Energy

Germany Plans On Closing All Its Coal Plants. The Impact On Global Warming Won’t Even Be Measurable

REUTERS/Fabrizio Bensch

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Michael Bastasch Energy Editor
  • Germany plans on closing all its coal-fired power plants over the next two decades to fight global warming.
  • However, it’s doubtful Germany’s anti-coal effort will have any measurable impact on global warming.
  • Germans already pay about three times more for electricity than Americans thanks to taxes and green subsidies.

German Chancellor Angela Merkel’s government has embraced a plan to phase out all 84 of its coal-fired power plants over the next 19 years as part of the country’s plan to shift to green power in the name of global warming.

Despite the government welcoming the plan, there are serious questions about how realistic it is and what it would actually accomplish in terms of its ultimate goal of fighting future global warming.

The decision to shutter coal plants came after a government-appointed commission released a report Saturday that laid out a road map for power plant closures. The report also recommended giving $45.7 billion to communities that would lose out from less coal.

Germany has been trying to wean itself off coal for years, pumping hundreds of billions of dollars into subsidies and other programs to beef up green energy. Germany also wants to reduce emissions to meet the Paris climate accord.

However, the Energiewende, German for “energy transition,” has lagged and the country is not on track to meet its 2020 goal to reduce emissions. That’s angered Germans who have seen their electricity rates skyrocket to roughly three times what Americans pay on average.

Uniper's Scholven coal power plant is pictured in Gelsenkirchen, Germany

Uniper’s Scholven coal power plant is pictured in Gelsenkirchen, Germany, September 28, 2018. REUTERS/Thilo Schmuelgen.

Shuttering the rest of Germany’s coal-fired power capacity could cost taxpayers another $2.3 billion per year, The Financial Times reported. The government commission recommended policies to shield ratepayers from cost increases, but it’s unclear if that could realistically be done.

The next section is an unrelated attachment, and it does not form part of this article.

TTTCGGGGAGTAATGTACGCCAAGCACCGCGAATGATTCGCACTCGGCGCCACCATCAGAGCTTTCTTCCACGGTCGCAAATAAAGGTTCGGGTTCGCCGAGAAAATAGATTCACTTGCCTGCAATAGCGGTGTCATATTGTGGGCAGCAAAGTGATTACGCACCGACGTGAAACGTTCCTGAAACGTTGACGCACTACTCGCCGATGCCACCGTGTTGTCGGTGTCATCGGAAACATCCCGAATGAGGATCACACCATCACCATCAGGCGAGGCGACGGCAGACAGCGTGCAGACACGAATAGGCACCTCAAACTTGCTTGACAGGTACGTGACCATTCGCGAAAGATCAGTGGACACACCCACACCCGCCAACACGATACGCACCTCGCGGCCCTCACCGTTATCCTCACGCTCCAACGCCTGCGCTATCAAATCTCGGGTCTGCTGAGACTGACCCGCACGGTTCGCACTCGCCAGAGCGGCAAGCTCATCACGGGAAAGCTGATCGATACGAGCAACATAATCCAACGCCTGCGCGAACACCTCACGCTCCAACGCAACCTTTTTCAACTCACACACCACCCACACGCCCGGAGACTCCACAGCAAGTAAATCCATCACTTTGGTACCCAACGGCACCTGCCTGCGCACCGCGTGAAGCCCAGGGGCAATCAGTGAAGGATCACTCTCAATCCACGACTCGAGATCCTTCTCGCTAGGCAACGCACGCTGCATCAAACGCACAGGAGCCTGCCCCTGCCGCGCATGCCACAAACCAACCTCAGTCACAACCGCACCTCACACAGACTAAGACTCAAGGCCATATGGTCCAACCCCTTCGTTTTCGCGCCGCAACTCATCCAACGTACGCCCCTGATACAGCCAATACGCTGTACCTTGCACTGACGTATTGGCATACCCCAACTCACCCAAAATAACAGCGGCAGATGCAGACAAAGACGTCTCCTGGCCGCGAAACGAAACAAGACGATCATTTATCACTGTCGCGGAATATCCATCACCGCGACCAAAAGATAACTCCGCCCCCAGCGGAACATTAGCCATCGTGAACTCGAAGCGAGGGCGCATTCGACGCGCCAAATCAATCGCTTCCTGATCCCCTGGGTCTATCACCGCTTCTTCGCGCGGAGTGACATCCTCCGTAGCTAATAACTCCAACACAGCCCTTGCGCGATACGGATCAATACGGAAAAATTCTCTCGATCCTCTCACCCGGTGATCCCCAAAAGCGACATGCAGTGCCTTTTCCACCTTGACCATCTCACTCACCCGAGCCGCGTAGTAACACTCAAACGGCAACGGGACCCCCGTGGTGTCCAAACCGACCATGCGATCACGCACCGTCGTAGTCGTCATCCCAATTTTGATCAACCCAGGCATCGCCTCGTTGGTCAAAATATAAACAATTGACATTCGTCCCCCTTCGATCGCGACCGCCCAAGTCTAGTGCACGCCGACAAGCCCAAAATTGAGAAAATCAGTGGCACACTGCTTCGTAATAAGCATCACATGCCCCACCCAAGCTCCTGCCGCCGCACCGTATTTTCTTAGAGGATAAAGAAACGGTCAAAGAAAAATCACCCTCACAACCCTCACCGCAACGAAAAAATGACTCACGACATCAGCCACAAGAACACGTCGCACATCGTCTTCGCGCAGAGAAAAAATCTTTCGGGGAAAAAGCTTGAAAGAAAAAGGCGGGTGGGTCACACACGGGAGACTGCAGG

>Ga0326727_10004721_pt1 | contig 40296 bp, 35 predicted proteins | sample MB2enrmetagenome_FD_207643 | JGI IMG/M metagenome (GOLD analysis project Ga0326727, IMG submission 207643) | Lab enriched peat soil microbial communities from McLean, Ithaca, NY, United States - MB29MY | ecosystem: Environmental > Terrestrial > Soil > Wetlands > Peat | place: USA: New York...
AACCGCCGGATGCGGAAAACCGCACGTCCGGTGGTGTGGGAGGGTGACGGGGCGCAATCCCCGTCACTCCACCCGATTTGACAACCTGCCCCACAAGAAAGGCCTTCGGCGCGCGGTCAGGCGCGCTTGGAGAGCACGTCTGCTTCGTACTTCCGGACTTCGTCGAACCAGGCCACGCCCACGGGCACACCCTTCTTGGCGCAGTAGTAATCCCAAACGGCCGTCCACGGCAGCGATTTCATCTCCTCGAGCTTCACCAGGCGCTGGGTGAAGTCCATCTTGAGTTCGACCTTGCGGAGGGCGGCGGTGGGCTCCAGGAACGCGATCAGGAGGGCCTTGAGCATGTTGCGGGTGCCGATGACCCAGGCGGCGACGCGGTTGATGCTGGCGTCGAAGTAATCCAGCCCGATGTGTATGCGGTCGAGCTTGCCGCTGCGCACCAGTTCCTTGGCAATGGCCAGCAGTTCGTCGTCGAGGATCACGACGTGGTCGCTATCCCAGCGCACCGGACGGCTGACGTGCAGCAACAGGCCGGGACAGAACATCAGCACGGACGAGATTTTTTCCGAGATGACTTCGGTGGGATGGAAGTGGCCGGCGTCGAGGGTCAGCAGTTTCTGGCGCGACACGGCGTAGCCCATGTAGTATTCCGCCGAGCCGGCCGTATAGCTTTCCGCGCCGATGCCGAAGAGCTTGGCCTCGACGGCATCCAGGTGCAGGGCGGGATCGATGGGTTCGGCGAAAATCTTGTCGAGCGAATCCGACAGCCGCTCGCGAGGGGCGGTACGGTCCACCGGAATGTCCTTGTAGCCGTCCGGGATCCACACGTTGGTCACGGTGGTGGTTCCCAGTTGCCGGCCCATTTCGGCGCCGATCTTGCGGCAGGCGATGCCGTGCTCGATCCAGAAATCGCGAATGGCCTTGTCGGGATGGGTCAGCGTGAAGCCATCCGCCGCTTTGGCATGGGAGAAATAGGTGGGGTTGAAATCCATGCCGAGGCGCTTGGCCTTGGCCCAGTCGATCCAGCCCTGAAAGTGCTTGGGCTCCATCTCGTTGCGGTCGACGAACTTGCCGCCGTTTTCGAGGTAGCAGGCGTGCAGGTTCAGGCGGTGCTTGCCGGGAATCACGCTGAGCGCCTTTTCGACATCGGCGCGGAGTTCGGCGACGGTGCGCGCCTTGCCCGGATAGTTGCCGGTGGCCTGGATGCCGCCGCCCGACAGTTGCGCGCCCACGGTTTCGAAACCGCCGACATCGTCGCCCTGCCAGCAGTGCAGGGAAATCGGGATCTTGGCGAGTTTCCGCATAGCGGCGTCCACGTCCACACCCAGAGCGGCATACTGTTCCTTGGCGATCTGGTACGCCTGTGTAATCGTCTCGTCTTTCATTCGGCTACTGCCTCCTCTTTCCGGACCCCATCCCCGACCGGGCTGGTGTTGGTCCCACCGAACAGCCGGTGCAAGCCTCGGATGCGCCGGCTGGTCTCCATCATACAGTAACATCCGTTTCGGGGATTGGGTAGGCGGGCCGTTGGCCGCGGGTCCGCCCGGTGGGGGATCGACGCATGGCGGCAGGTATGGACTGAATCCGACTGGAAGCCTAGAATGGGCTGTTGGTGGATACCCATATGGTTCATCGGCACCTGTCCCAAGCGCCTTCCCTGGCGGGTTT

If all goes to plan, Germany will decrease its coal capacity from roughly 42 gigawatts today to 30 gigawatts by the end of 2022, then to 17 gigawatts by 2030. By 2038, all Germany’s coal plants will be closed, according to the plan.

Should Germany be successful, and there are serious doubts, carbon dioxide emissions will almost assuredly decrease, but the question is, will the plan have any measurable impact on future warming?

As things stand now, the answer is a resounding “no.” That’s because Germany is only a small portion of global coal consumption that’s dwarfed by energy-hungry developing countries. (RELATED: Liberal Democrats Most Likely To Believe ‘Climate Deniers’ Deserve It When Hurricanes Hit, Researchers Say)

Germany’s coal consumption is less than 2 percent of the global total, according to global energy statistics compiled by the oil company BP.

Eliminating 42 gigawatts of coal capacity over two decades is equivalent to what India added to its coal fleet over a four-year period, 2013 to 2017, according to University of Colorado professor Roger Pielke, Jr.

Germany's last black coal mine closes

A miners kisses the symbolic last piece of stone coal harvested from the Franz Haniel shaft during a ceremony marking the closure of the last active black coal mine in Bottrop, Germany December 21, 2018. REUTERS/Thilo Schmuelgen.

“One more China coal consumption decrease 2015-2016 was about 2x what Germany is proposing to do 2018-2038,” Pielke tweeted Saturday. “Then from 2016-2018 China added back about 1x the proposed German coal phase out to 2038.”

“In other words, German coal phase out about the size of China’s annual variability,” Pielke tweeted.

Another factor to consider is how much coal developing countries, like China and India, may consume in the future.

China alone has more than 210 gigawatts of coal power under construction or planned, according to a June 2018 report by Carbon Brief. India has another 131 gigawatts planned or under construction, and Turkey has more than 42 gigawatts in the pipeline.

Of course, planned coal capacity can change with economics and new laws, but most energy analysts see coal playing a dominant role in global electricity production for years to come.

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